Verification auditing should be the provider’s responsibility, not the organization’s, he said – that’s why they’re paying the vendor. After all, if the organization has to check the provider’s answers, it might as well do the whole IDV process itself. The provider’s internal audit mechanism should have manual elements, he added, where 10 to 20 percent of verifications are sampled to determine when new types of fraud are creeping in.
Liveness detection means that the selfie match algorithm must be able to tell the difference between a live human face and a photo pulled from Facebook or a video frame from YouTube.
Geographic coverage means caring about the long tail of identification types. Two hundred types of IDs may account for 80 to 90 percent of a website’s traffic, but business owners care about 100 percent of their traffic, so they must be prepared to accept a wide range of ID types that serve that tail.
Human review is how anomalies are spotted and algorithms are subsequently trained – so, it’s important to know how good a provider’s team is. Businesses should ask many people on the team how experienced they are and what training they have received.
Trend spotting enables providers to be proactive about new types of fraud. For example, say that Colombia has legalized gambling. In that industry, there may be a propensity for a certain type of fraud, such as using multiple IDs to support multiple accounts. Once that trend is identified, the intel can be relayed quickly through providers with a global presence.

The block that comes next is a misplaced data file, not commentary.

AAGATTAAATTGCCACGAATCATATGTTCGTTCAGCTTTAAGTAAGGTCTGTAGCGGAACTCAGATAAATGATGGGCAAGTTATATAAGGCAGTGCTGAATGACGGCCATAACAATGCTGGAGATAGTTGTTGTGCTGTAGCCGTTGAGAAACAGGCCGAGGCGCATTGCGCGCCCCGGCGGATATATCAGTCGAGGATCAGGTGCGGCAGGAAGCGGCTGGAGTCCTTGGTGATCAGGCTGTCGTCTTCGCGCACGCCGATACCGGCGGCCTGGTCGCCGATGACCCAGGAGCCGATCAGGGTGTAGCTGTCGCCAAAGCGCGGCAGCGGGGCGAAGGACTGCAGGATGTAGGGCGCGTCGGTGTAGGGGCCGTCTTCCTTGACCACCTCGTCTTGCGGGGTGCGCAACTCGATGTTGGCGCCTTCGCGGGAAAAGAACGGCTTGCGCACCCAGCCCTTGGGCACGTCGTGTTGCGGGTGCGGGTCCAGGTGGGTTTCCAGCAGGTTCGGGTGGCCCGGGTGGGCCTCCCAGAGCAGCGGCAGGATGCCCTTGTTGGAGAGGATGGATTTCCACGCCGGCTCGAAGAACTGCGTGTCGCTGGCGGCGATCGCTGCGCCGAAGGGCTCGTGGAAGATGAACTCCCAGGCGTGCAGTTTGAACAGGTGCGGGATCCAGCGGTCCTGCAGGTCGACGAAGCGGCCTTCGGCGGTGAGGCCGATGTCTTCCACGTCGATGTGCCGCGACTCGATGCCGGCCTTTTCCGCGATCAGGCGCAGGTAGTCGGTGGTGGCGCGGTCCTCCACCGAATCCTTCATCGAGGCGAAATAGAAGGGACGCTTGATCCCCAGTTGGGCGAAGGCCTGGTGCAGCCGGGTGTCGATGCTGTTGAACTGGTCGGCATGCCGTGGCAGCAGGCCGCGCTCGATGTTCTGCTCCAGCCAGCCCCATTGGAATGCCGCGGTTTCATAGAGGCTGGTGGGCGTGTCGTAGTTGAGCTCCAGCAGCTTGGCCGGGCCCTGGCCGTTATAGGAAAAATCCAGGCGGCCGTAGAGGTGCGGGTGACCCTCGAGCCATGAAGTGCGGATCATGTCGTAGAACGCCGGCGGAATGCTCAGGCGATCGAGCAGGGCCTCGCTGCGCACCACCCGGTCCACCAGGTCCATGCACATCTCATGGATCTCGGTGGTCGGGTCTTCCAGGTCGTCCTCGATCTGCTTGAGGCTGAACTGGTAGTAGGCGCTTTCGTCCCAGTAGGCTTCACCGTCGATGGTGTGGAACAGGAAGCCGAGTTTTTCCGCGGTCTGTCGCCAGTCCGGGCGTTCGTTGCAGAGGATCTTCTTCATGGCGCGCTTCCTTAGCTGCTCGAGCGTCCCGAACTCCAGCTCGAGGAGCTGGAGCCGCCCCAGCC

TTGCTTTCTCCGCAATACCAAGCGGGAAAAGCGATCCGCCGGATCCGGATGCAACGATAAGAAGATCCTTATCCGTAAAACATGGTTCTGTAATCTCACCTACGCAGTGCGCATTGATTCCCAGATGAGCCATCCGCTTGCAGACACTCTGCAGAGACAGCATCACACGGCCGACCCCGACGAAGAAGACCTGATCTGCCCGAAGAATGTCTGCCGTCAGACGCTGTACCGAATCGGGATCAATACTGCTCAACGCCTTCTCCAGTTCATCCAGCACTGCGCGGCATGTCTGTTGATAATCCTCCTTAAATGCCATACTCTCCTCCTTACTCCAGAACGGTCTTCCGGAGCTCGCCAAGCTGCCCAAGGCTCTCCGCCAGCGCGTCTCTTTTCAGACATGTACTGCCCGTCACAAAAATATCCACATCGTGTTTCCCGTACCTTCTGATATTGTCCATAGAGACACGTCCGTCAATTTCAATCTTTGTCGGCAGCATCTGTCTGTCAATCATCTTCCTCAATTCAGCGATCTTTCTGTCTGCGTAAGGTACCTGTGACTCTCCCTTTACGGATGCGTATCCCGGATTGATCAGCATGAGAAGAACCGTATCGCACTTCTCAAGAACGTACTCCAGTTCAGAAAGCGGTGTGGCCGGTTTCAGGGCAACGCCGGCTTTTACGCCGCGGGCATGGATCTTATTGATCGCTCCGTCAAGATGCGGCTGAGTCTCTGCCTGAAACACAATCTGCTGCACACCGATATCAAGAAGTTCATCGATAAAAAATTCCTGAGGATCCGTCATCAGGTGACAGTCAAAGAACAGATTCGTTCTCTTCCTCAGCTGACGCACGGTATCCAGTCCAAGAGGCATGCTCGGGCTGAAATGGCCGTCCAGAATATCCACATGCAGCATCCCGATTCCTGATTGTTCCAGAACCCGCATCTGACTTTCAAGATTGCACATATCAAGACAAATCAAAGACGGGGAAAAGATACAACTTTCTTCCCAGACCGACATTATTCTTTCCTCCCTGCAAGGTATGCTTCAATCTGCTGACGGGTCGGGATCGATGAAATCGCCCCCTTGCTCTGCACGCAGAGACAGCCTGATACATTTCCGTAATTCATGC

PCI compliance is the one of the highest standards in the industry. Few online IDV companies are PCI-compliant and certified, but if one is, organizations can be sure that the IDs in their system will be protected at the same level as an account or card number would be at a bank. Basically, said Patel, “If a provider is PCI-compliant, you can take confidence in the resilience of their security and how they handle your customer’s personal data.”
Some other factors to consider on the way to IDV nirvana: ID version support; expired IDs; KYC, AML and GDPR compliance; barcode and MRZ scanning; omnichannel support; blur, glare and black-and-white detection; and document verification.